Firstly, a post by Eva over at A Striped Armchair about abandoned books got me thinking about the last time I abandoned a book partway through. To be honest, the ones I could remember from the past few years numbered less than the fingers of one hand – in fact, just two… They were Special Topics in Calamity Physics by Marisha Pessl, and Trace: The New Scarpetta Novel: 1 by Patricia Cornwell. In both cases I got to about page 100, then just got fed up.
The Pessl was over 500 pages and kept digressing from the plot so much I despaired that anything was going to happen. However shedloads of people adored this book – see its Librarything page and look at the ratings on the right-hand side. It did have a lovely cover in hardback though (see left). With the Cornwell, this was when I fell out with Kay Scarpetta – I found this one so formulaeic, that I’ve not bothered with Cornwell since – although I’m happy to be pointed in the direction of a return to form as I loved the first half dozen or so of this series.
I’ve reached an age where I should be able to be ruthless and abandon any book I’m not getting on with, but I still seem to persevere to the end – usually skimming rather than reading properly, which is an even bigger waste of time. What I should do is put it aside to return to at a later date, or just stop reading and get rid of it. I’m OK(ish) at abandoning books before I start them, but again I tend to return them to the TBR rather than dispose of them. It’s still such a difficult thing to do – I’m always hopeful that any book I read will win me over in the end …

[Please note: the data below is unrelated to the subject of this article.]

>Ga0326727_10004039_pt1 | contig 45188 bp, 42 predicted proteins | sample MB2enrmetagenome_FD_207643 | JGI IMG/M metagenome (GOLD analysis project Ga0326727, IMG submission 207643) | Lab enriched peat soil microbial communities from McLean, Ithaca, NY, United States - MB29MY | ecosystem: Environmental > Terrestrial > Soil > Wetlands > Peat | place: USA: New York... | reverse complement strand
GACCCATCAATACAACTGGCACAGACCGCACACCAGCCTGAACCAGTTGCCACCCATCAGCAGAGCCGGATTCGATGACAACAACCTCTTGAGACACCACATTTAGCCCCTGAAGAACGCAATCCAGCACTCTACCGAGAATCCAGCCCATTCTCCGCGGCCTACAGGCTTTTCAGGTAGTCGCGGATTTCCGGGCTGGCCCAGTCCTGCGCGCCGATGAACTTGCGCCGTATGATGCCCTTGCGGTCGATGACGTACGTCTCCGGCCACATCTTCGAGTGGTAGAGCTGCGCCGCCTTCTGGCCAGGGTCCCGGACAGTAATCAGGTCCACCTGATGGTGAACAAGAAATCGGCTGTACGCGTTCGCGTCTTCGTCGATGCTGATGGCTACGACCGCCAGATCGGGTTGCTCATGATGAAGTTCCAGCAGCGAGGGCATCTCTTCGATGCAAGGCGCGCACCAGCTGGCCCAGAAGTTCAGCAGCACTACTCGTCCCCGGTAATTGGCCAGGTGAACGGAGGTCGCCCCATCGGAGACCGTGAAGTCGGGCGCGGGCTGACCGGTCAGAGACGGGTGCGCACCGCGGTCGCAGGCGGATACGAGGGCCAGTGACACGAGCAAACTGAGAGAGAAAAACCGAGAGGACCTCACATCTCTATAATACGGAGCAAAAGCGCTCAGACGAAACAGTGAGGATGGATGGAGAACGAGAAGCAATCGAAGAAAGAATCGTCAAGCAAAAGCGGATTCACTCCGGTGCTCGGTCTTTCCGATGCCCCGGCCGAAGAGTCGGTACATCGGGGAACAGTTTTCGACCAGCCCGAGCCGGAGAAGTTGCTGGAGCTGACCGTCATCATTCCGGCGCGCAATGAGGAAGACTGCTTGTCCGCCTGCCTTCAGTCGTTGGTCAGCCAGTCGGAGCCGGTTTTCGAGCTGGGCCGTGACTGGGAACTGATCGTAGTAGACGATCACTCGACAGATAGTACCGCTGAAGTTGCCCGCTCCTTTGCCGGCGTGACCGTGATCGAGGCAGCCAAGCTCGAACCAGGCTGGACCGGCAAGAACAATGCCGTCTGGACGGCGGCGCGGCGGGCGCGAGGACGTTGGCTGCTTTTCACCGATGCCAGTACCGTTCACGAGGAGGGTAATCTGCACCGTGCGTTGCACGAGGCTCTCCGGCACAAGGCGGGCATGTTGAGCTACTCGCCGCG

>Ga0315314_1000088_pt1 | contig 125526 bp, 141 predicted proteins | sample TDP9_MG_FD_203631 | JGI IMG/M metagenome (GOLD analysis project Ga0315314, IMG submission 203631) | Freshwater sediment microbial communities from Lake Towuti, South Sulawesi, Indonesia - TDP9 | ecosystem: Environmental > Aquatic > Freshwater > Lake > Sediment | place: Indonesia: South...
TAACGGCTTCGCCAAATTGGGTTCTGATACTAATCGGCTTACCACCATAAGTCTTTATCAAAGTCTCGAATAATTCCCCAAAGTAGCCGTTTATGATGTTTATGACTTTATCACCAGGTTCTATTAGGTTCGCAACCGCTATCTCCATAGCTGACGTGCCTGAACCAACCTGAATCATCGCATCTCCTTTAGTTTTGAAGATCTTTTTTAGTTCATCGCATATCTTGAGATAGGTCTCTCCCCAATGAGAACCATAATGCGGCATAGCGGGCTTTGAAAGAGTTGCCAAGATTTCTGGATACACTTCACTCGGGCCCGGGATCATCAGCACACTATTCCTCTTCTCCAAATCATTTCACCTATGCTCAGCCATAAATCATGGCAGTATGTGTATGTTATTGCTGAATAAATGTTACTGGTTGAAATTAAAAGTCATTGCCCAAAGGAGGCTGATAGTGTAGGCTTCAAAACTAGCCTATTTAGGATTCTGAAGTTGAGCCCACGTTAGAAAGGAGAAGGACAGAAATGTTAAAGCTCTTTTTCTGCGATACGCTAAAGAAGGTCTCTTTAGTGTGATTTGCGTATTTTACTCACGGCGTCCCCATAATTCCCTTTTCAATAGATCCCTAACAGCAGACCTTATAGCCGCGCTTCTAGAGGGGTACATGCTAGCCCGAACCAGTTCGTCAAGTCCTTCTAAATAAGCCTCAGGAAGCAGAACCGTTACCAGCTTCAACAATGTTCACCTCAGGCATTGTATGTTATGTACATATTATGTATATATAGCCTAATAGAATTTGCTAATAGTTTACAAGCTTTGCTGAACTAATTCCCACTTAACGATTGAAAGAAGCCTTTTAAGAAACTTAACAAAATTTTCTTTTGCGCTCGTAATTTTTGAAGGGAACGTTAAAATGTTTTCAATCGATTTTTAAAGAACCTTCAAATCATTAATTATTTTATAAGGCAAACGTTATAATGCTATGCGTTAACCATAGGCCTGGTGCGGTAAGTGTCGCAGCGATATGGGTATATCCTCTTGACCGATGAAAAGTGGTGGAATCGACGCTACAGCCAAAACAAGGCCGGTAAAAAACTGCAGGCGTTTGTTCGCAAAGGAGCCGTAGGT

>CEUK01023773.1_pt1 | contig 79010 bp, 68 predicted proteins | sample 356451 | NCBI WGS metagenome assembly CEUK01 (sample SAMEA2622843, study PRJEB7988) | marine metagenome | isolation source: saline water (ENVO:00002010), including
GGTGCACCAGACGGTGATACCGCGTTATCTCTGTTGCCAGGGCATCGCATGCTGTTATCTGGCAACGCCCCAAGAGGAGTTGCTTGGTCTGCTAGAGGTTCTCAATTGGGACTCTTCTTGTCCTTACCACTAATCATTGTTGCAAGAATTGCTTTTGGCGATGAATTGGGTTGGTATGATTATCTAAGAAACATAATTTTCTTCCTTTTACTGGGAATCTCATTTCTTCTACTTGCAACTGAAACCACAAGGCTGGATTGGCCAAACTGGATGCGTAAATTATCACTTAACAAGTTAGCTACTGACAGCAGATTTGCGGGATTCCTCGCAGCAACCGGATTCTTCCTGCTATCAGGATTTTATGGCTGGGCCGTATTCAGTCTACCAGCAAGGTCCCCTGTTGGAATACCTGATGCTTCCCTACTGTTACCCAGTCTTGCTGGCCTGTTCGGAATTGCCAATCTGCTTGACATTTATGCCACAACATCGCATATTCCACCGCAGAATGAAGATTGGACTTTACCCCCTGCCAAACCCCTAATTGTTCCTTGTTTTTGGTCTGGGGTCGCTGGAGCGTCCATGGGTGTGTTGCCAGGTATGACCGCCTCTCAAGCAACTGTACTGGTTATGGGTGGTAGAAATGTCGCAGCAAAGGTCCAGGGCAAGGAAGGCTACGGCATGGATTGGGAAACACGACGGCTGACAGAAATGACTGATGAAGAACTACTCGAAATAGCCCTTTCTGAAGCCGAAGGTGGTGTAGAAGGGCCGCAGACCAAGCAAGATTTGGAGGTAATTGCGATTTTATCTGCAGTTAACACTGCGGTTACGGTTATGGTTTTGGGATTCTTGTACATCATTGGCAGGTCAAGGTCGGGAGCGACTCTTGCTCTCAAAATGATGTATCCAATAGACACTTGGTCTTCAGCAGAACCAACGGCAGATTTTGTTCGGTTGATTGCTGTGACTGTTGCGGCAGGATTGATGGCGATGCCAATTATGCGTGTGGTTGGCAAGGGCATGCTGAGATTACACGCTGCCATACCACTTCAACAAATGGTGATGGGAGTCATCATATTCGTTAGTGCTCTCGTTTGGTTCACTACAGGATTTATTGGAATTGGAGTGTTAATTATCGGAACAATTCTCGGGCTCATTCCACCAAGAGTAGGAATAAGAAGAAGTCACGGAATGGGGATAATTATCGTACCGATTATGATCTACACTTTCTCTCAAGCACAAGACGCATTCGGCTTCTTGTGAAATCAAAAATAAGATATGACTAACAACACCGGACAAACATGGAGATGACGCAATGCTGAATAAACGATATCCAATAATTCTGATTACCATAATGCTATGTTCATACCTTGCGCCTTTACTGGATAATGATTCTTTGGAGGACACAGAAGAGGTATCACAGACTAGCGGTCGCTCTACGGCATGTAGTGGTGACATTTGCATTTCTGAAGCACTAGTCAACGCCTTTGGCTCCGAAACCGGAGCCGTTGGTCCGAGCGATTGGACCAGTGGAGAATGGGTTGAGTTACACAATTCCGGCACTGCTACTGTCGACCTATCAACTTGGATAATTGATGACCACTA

Can you abandon a book once you’ve started?
What are your strategies for whether to read on or not?
Now for something completely different. Next week I’m going to another first in Abingdon – a literary dinner. My fave bookshop Mostly Books is hosting an evening at a local hostelry with the fantastic author Sophie Hannah who writes some of the best and nastiest British psychological thrillers out there. I’ve got her third novel The Point of Rescue in the TBR and hope to reacquaint myself with her style before the dinner, but I also have a book of her poetry – Pessimism for Beginners and I hope she can be persuaded to talk about that as well. I’ll report back next week!
- I Think I Love You by Alison Pearson. I’m dying to read this as it involves my teen hero – David Cassidy (swoon). Strictly speaking, it’s a novel about the chap who runs his UK fanclub and pretends to be him corresponding with all the teenyboppers. Sounds hilarious and I may have to download some tracks to listen to to accompany it!
- Union Atlantic
by Adam Haslett – a contemporary novel about the nature of power and capitalism. Already read and reviewed at Just William’s luck
- Buffy the Vampire Slayer 1 - I got sent a new edition of the first 3 Buffy novels by Simon & Schuster. I’m actually looking forward to reading them – particularly as I never really watched the TV series – will they stand up on their own?